In 1981, it was declaredAsset of Cultural Interestl and currently access to this Institution is restricted, and only researchers can access it.

– The collection of the Valencia Institute of Don Juan

Don Guillermo de Osma y ScullHe was a Spanish diplomat, archaeologist and politician who became Minister of Finance during the reign of Alfonso XIII. Together with his wife, he treasured a large collection of decorative and luxury arts from both the legacy of his ancestors and his collecting zeal that led them to buy new pieces.

Thecollectionof the Valencia de Don Juan Institute is an authentic"Cabinet of Wonders"and surprise everyone. His benefactors were able to put together a splendid and interesting collection with representation of all the arts. In the rooms of the Valencia de Don Juan Institute there are Hispano-Islamic fabrics, ceramics, paintings, stelae, glass, jet, astrolabes, chests, goldsmiths, Iberian ex-votos, weapons, and coins among other pieces.

It preserves the Valencia of Don Juan in a first room whose architecture is reminiscent of the Islamic world, a collection ofHispano-Islamic fabricsthat range from the 10th century with the Caliphate of Córdoba to the 15th century with the Nasrid period. It should be noted that the fabrics began to be listed on the art market in the 19th and 20th centuries, when the first public collections began simultaneously. Fragments ofHispano-Islamic fabricsthat could be used as pieces that the Muslims gave to the Christian ambassadors or as war booty.

Other of the fragments that are preserved were used aslinings for manholesof the relics so popular in the Middle Ages and it seems others were acquired in the Andalusian markets and in the markets of Christian Spain.

Also noteworthy in this Institute is the collection ofAndalusian ceramic artthat covers a chronology that goes from the 13th to the 15th century, highlighting above all the ceramics of cuerda seca and the tiles from Granada. There is also space forManises pottery(of golden reflection), oftalavera of the Queenand ofCatalonia.

The pieces that most attract attention in this room are thefortuny tile(made during the reign of Yusuf III (1408-1417) and collected by the artist) and an impressivenasrid vasefrom the Alhambra.

Another of the curiosities that this institution houses is a large collection offancy horse harnesswhich are currently in the documentation phase.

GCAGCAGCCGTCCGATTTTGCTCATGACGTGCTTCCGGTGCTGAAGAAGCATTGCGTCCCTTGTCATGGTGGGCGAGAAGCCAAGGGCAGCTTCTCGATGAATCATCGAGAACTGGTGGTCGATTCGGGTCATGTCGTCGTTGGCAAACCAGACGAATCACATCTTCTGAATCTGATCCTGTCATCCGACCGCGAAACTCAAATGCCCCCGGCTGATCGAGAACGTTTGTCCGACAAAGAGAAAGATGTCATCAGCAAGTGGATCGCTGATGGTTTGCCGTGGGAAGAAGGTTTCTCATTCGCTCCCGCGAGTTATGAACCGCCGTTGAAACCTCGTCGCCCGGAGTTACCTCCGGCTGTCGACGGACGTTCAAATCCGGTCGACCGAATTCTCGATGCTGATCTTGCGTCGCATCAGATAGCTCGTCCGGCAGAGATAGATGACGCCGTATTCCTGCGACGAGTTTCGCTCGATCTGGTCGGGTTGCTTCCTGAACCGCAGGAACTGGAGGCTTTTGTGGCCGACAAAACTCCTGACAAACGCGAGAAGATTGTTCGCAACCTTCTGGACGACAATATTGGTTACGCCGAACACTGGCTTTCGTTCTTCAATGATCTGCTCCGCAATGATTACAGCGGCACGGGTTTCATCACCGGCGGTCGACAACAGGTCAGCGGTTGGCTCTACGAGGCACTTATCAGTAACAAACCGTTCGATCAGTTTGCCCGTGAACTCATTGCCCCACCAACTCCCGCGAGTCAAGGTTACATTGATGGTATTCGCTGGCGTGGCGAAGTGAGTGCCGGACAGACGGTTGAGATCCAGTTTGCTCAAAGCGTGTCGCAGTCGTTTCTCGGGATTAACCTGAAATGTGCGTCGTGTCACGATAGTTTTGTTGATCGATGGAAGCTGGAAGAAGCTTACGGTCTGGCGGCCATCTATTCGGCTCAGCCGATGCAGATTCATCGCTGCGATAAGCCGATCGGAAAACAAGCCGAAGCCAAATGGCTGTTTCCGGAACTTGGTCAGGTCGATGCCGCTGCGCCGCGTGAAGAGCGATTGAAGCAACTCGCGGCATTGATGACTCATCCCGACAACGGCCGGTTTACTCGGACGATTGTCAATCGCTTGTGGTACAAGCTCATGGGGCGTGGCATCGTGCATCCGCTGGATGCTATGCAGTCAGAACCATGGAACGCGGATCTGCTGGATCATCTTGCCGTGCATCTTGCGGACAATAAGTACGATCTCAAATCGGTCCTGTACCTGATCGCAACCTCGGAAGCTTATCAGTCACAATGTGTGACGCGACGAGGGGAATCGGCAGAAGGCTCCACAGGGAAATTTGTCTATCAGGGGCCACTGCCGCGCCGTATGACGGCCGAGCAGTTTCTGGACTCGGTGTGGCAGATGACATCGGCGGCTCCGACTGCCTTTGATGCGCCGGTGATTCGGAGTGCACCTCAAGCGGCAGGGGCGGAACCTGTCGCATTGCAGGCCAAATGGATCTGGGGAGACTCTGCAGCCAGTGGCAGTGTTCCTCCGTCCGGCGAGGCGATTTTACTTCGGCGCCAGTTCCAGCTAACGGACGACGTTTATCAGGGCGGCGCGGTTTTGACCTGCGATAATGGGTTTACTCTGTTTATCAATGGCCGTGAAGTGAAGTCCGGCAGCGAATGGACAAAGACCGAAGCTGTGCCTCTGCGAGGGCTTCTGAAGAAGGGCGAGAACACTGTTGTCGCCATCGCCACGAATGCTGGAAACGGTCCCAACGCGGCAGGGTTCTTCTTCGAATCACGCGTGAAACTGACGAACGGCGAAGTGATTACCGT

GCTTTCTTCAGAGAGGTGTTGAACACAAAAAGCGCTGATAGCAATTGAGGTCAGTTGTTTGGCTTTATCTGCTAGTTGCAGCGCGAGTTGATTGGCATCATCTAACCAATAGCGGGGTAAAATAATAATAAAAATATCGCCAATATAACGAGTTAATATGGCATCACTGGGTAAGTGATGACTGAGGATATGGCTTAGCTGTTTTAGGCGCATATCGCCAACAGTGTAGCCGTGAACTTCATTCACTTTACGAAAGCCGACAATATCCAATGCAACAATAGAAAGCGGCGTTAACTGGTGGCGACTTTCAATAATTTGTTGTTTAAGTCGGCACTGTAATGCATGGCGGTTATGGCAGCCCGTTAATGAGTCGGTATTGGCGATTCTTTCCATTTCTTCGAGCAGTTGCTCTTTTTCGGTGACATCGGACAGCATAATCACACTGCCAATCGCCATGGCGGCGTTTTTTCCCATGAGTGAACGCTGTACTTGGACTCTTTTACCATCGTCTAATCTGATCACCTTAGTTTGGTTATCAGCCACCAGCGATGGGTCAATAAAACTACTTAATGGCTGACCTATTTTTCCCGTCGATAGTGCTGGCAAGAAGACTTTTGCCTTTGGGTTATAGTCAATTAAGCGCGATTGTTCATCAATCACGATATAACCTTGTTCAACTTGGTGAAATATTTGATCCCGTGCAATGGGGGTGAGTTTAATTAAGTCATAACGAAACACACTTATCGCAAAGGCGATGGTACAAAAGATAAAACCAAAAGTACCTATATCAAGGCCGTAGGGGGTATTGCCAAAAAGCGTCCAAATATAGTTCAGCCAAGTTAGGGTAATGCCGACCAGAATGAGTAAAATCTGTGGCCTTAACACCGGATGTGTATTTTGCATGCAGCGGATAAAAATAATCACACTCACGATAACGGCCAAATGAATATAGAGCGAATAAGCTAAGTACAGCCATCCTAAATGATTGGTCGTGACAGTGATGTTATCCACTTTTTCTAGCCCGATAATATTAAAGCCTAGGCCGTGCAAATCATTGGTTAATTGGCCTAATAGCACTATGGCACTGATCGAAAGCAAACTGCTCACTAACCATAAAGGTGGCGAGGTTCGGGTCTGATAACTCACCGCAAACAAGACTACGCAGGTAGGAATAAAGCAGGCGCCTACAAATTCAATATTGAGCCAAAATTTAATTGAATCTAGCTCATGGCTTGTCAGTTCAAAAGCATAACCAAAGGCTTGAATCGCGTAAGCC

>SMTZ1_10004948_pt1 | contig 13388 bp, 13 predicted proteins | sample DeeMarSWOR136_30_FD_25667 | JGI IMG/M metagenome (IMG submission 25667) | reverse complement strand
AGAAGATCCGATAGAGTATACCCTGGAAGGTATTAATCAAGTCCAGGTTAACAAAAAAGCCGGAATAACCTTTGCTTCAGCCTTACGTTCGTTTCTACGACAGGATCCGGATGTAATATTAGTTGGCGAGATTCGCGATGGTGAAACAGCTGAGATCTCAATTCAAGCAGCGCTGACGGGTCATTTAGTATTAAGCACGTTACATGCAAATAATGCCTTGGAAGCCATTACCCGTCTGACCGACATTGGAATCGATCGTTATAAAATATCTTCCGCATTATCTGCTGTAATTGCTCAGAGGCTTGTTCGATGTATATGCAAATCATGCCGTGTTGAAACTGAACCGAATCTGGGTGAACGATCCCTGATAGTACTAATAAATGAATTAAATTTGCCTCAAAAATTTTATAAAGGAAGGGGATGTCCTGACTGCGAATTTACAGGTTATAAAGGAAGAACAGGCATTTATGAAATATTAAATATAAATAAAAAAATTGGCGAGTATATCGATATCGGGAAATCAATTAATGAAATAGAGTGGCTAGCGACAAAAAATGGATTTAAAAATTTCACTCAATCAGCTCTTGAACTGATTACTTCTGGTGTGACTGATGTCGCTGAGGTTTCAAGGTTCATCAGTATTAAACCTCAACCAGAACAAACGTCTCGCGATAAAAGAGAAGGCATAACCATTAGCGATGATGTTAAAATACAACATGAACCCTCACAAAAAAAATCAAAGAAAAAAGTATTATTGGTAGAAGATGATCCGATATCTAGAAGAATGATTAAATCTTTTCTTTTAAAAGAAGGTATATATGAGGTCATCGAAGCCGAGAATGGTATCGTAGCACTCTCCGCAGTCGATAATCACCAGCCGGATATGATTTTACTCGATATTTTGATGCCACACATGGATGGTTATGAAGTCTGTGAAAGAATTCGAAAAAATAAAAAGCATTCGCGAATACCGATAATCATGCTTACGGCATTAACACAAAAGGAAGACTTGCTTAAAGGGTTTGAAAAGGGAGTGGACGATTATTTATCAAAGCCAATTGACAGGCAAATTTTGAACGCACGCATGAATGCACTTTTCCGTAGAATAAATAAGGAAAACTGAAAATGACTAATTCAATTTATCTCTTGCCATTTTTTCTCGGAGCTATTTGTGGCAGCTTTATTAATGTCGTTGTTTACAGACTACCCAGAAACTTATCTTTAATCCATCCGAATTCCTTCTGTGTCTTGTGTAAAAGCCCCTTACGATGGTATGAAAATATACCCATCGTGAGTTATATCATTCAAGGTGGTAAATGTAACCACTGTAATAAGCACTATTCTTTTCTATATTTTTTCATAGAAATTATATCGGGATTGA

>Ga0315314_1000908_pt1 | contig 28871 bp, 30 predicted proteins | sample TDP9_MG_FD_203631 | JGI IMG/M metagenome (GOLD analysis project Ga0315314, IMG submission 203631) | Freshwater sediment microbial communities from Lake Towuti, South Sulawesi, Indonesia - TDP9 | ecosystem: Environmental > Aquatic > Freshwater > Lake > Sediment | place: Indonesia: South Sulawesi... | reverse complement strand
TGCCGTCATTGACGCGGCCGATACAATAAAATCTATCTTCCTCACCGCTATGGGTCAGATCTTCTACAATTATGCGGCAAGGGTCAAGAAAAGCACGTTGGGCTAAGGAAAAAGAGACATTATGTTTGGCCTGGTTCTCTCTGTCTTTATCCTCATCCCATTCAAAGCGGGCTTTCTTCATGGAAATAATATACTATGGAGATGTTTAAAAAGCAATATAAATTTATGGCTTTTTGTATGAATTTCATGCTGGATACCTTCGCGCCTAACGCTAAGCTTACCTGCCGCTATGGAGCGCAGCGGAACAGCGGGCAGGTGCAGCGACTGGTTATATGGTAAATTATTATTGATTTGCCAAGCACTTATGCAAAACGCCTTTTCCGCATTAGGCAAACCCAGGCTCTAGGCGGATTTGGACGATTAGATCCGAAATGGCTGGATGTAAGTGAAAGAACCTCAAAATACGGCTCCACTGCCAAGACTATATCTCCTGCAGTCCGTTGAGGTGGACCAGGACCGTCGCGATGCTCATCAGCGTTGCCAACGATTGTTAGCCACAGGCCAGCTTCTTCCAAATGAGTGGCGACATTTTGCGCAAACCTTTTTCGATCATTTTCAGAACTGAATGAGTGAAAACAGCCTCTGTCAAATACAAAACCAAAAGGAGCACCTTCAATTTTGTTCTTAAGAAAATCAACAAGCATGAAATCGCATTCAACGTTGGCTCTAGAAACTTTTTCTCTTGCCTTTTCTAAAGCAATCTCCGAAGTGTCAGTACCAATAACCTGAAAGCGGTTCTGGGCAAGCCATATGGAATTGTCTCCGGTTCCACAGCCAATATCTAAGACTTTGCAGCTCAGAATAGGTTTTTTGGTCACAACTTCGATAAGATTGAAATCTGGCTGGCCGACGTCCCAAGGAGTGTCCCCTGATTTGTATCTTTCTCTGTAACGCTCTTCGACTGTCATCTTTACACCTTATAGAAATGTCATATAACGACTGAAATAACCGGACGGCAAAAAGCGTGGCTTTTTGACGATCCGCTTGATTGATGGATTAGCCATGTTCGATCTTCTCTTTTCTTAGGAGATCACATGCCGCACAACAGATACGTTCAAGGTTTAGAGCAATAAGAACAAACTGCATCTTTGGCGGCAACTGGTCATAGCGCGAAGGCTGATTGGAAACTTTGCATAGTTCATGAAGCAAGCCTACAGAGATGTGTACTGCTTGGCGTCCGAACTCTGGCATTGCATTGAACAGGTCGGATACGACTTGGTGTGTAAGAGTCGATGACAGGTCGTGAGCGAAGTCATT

The Valencia Institute of Don Juan also has a wide pictorial collection, it has somepantoja de la cruz, someWas There Hammer, someGoyaand even aGrecounique, the canvas titled'Allegory of the Order of the Camaldolese'.

It also preserves on its ground floor an extensive collection ofceramicsfrom the Royal Factories.

-The Library of the Valencia Institute of Don Juan

Its library and archive stand out, as it has numerouscopiesdedicated to theHistory of art. In this small library there are 710 medieval documents on parchment dated between the years 875 and 1500, 248 bound manuscripts among which the book of theGolden Fryand aBook of hoursof Doña Mencía de Mendoza, from flamenco workshops of the 16th century. This file covers a chronological period from the Catholic Monarchs to the s. XIX, among which those of the reign of Felipe II stand out.

– The Palace of Don Guillermo de Osma, nowadays

As I mentioned earlier, this small museum has therestricted accessand only if you are ainvestigatorYou will be able to access its interior and its collection.

Yes, it's a shame that oneso valuable collectionand interestingly, it is reserved for a few, but the truth is that its founder made it very clear that the function of his collection had to be that, it was never considered that it was a museum open to the public. From here I defend the position that it is necessary to evolve and that the old structures of the past are useless today, I defend the investigation and dissemination of heritage in all its areas and I do not believe that opening the Valencia de Don Juan Institute to visits makes it difficult the investigation.

Let's face it, are there lines to be expected? And if so, wouldn't Don Guillermo de Osma be proud to see his palace full of life and people interested in his collection?